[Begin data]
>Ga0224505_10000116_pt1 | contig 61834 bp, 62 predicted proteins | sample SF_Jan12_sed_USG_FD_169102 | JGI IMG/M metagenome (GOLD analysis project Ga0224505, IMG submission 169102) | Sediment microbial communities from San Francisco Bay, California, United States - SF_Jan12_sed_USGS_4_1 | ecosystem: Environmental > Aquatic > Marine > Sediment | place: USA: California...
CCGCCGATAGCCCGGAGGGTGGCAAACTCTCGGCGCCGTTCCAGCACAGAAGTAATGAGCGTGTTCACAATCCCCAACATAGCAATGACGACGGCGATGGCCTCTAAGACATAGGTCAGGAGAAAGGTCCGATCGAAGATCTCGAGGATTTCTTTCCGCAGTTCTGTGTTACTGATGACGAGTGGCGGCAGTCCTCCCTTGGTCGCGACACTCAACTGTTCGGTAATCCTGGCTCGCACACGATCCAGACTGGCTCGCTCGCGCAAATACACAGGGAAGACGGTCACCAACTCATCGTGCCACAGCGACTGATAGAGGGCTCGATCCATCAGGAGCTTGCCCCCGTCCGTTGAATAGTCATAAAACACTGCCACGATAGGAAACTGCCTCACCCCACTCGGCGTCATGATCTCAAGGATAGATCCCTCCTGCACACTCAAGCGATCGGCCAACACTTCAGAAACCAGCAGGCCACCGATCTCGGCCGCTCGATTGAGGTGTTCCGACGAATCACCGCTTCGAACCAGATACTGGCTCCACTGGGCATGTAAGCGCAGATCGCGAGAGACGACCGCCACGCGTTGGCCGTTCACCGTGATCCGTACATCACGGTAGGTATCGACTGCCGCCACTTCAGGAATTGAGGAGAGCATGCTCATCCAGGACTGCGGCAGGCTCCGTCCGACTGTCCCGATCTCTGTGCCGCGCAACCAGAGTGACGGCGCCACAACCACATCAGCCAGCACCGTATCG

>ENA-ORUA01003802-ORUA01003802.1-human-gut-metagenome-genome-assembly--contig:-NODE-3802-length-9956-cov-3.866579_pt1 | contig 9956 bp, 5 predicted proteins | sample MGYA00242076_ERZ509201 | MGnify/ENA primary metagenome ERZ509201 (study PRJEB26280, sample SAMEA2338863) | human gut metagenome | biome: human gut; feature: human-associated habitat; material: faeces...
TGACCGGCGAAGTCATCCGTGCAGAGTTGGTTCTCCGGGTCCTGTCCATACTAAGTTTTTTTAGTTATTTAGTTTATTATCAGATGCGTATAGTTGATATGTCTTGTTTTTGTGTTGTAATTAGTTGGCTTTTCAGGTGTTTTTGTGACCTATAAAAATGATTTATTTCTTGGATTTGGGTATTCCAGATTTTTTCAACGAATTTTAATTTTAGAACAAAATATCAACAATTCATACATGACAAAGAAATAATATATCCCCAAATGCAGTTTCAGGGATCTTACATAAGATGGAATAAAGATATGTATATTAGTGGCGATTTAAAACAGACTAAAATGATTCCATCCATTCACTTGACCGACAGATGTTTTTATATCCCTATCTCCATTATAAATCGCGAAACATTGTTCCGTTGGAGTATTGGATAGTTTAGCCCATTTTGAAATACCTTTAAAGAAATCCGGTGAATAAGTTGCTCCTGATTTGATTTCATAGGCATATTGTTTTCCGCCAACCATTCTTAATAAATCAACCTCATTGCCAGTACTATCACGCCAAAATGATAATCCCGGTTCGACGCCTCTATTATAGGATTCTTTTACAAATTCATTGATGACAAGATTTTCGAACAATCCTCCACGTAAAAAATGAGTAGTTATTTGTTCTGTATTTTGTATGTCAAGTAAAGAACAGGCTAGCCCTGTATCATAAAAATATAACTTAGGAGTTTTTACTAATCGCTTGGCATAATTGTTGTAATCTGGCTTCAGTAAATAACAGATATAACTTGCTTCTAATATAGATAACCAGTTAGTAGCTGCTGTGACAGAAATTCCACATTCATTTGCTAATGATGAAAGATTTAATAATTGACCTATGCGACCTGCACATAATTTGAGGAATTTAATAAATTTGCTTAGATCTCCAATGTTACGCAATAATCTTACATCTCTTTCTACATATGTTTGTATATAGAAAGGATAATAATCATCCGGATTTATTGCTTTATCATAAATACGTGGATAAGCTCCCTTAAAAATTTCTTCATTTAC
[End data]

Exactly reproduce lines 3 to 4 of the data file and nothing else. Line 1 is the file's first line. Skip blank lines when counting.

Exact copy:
>ENA-ORUA01003802-ORUA01003802.1-human-gut-metagenome-genome-assembly--contig:-NODE-3802-length-9956-cov-3.866579_pt1 | contig 9956 bp, 5 predicted proteins | sample MGYA00242076_ERZ509201 | MGnify/ENA primary metagenome ERZ509201 (study PRJEB26280, sample SAMEA2338863) | human gut metagenome | biome: human gut; feature: human-associated habitat; material: faeces...
TGACCGGCGAAGTCATCCGTGCAGAGTTGGTTCTCCGGGTCCTGTCCATACTAAGTTTTTTTAGTTATTTAGTTTATTATCAGATGCGTATAGTTGATATGTCTTGTTTTTGTGTTGTAATTAGTTGGCTTTTCAGGTGTTTTTGTGACCTATAAAAATGATTTATTTCTTGGATTTGGGTATTCCAGATTTTTTCAACGAATTTTAATTTTAGAACAAAATATCAACAATTCATACATGACAAAGAAATAATATATCCCCAAATGCAGTTTCAGGGATCTTACATAAGATGGAATAAAGATATGTATATTAGTGGCGATTTAAAACAGACTAAAATGATTCCATCCATTCACTTGACCGACAGATGTTTTTATATCCCTATCTCCATTATAAATCGCGAAACATTGTTCCGTTGGAGTATTGGATAGTTTAGCCCATTTTGAAATACCTTTAAAGAAATCCGGTGAATAAGTTGCTCCTGATTTGATTTCATAGGCATATTGTTTTCCGCCAACCATTCTTAATAAATCAACCTCATTGCCAGTACTATCACGCCAAAATGATAATCCCGGTTCGACGCCTCTATTATAGGATTCTTTTACAAATTCATTGATGACAAGATTTTCGAACAATCCTCCACGTAAAAAATGAGTAGTTATTTGTTCTGTATTTTGTATGTCAAGTAAAGAACAGGCTAGCCCTGTATCATAAAAATATAACTTAGGAGTTTTTACTAATCGCTTGGCATAATTGTTGTAATCTGGCTTCAGTAAATAACAGATATAACTTGCTTCTAATATAGATAACCAGTTAGTAGCTGCTGTGACAGAAATTCCACATTCATTTGCTAATGATGAAAGATTTAATAATTGACCTATGCGACCTGCACATAATTTGAGGAATTTAATAAATTTGCTTAGATCTCCAATGTTACGCAATAATCTTACATCTCTTTCTACATATGTTTGTATATAGAAAGGATAATAATCATCCGGATTTATTGCTTTATCATAAATACGTGGATAAGCTCCCTTAAAAATTTCTTCATTTAC